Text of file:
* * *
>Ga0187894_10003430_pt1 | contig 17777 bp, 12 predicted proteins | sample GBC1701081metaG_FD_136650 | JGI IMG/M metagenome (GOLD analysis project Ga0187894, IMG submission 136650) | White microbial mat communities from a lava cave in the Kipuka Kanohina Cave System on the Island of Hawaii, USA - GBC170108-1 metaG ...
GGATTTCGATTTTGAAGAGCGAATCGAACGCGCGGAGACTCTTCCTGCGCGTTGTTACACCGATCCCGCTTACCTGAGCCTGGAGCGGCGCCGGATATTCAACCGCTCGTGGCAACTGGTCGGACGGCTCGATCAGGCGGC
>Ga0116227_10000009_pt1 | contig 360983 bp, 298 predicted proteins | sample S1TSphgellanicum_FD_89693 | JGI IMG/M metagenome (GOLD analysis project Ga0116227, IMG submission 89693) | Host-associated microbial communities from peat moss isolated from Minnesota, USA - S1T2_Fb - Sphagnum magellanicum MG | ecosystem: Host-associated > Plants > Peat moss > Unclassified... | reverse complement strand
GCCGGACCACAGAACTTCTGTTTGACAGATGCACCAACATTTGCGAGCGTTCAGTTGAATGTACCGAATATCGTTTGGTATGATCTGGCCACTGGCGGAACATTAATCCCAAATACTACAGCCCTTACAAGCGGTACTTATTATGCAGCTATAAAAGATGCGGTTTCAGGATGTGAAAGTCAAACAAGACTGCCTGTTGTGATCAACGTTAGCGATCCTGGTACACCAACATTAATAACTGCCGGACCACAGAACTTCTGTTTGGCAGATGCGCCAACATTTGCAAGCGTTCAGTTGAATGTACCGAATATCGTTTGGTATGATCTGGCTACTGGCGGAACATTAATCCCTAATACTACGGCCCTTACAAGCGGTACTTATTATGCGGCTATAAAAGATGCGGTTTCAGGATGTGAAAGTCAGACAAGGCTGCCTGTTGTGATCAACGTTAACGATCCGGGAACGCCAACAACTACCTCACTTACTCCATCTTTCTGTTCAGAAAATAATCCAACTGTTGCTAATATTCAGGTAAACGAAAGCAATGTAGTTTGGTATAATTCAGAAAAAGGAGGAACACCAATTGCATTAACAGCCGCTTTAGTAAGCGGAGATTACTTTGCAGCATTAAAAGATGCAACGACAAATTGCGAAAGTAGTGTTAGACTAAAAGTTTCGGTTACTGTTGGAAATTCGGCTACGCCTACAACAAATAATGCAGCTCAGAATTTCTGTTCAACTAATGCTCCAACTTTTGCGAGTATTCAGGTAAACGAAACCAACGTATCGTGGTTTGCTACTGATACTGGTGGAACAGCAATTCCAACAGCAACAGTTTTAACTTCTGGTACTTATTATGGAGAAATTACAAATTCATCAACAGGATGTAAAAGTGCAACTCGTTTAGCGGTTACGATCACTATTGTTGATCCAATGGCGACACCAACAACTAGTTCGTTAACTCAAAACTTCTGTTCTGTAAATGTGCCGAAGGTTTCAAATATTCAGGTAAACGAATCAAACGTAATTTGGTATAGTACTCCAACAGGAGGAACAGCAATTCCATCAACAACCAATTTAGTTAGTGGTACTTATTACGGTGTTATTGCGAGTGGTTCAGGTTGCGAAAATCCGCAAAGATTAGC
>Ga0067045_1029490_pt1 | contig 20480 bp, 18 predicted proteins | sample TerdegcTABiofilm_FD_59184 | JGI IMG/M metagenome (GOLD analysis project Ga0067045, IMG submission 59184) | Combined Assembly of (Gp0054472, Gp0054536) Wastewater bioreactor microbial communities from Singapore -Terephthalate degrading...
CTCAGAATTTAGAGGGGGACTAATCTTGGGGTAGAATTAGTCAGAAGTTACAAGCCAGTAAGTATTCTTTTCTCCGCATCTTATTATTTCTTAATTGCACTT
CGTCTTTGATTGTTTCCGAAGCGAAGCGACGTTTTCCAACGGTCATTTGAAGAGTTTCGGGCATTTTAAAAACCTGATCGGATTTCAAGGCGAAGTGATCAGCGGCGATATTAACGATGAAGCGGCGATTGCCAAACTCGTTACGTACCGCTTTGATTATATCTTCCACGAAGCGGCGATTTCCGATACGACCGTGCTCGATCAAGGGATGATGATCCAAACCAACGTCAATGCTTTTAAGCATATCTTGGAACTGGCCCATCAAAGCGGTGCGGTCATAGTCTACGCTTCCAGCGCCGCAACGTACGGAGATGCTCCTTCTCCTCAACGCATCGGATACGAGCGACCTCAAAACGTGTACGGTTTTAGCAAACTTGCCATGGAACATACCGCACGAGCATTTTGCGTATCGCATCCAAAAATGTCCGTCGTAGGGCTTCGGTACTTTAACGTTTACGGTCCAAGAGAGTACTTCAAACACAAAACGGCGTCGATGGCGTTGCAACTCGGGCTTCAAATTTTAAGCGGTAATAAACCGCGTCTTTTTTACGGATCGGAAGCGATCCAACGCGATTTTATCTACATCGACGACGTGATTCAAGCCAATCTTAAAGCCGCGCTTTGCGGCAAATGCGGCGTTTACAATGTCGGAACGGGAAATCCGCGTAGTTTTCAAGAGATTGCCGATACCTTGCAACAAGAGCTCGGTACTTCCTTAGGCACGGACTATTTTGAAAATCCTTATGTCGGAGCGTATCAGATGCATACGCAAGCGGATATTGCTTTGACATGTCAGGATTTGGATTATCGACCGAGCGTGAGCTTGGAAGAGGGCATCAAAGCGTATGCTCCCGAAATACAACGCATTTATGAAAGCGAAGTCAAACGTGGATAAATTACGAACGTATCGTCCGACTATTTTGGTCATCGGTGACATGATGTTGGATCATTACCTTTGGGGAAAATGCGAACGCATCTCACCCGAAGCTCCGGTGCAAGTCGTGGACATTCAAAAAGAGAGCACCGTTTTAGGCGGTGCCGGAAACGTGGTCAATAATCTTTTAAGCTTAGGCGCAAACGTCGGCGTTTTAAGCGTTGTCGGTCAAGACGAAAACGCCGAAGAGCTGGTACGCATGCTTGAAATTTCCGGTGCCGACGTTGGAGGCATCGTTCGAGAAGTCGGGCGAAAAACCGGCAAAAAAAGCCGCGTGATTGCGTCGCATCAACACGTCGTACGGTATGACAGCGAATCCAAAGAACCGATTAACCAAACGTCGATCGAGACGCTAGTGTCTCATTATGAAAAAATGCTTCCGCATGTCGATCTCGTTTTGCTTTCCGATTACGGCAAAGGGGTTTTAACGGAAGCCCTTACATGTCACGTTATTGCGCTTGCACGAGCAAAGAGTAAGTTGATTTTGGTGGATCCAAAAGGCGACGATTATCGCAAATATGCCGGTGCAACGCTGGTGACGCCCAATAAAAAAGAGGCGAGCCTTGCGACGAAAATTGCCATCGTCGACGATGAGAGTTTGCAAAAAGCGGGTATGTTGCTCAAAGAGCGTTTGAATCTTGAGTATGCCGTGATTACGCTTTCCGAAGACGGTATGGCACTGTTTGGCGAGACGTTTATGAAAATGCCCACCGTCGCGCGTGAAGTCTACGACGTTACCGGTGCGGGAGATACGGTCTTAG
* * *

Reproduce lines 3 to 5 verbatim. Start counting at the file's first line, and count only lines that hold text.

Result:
>Ga0116227_10000009_pt1 | contig 360983 bp, 298 predicted proteins | sample S1TSphgellanicum_FD_89693 | JGI IMG/M metagenome (GOLD analysis project Ga0116227, IMG submission 89693) | Host-associated microbial communities from peat moss isolated from Minnesota, USA - S1T2_Fb - Sphagnum magellanicum MG | ecosystem: Host-associated > Plants > Peat moss > Unclassified... | reverse complement strand
GCCGGACCACAGAACTTCTGTTTGACAGATGCACCAACATTTGCGAGCGTTCAGTTGAATGTACCGAATATCGTTTGGTATGATCTGGCCACTGGCGGAACATTAATCCCAAATACTACAGCCCTTACAAGCGGTACTTATTATGCAGCTATAAAAGATGCGGTTTCAGGATGTGAAAGTCAAACAAGACTGCCTGTTGTGATCAACGTTAGCGATCCTGGTACACCAACATTAATAACTGCCGGACCACAGAACTTCTGTTTGGCAGATGCGCCAACATTTGCAAGCGTTCAGTTGAATGTACCGAATATCGTTTGGTATGATCTGGCTACTGGCGGAACATTAATCCCTAATACTACGGCCCTTACAAGCGGTACTTATTATGCGGCTATAAAAGATGCGGTTTCAGGATGTGAAAGTCAGACAAGGCTGCCTGTTGTGATCAACGTTAACGATCCGGGAACGCCAACAACTACCTCACTTACTCCATCTTTCTGTTCAGAAAATAATCCAACTGTTGCTAATATTCAGGTAAACGAAAGCAATGTAGTTTGGTATAATTCAGAAAAAGGAGGAACACCAATTGCATTAACAGCCGCTTTAGTAAGCGGAGATTACTTTGCAGCATTAAAAGATGCAACGACAAATTGCGAAAGTAGTGTTAGACTAAAAGTTTCGGTTACTGTTGGAAATTCGGCTACGCCTACAACAAATAATGCAGCTCAGAATTTCTGTTCAACTAATGCTCCAACTTTTGCGAGTATTCAGGTAAACGAAACCAACGTATCGTGGTTTGCTACTGATACTGGTGGAACAGCAATTCCAACAGCAACAGTTTTAACTTCTGGTACTTATTATGGAGAAATTACAAATTCATCAACAGGATGTAAAAGTGCAACTCGTTTAGCGGTTACGATCACTATTGTTGATCCAATGGCGACACCAACAACTAGTTCGTTAACTCAAAACTTCTGTTCTGTAAATGTGCCGAAGGTTTCAAATATTCAGGTAAACGAATCAAACGTAATTTGGTATAGTACTCCAACAGGAGGAACAGCAATTCCATCAACAACCAATTTAGTTAGTGGTACTTATTACGGTGTTATTGCGAGTGGTTCAGGTTGCGAAAATCCGCAAAGATTAGC
>Ga0067045_1029490_pt1 | contig 20480 bp, 18 predicted proteins | sample TerdegcTABiofilm_FD_59184 | JGI IMG/M metagenome (GOLD analysis project Ga0067045, IMG submission 59184) | Combined Assembly of (Gp0054472, Gp0054536) Wastewater bioreactor microbial communities from Singapore -Terephthalate degrading...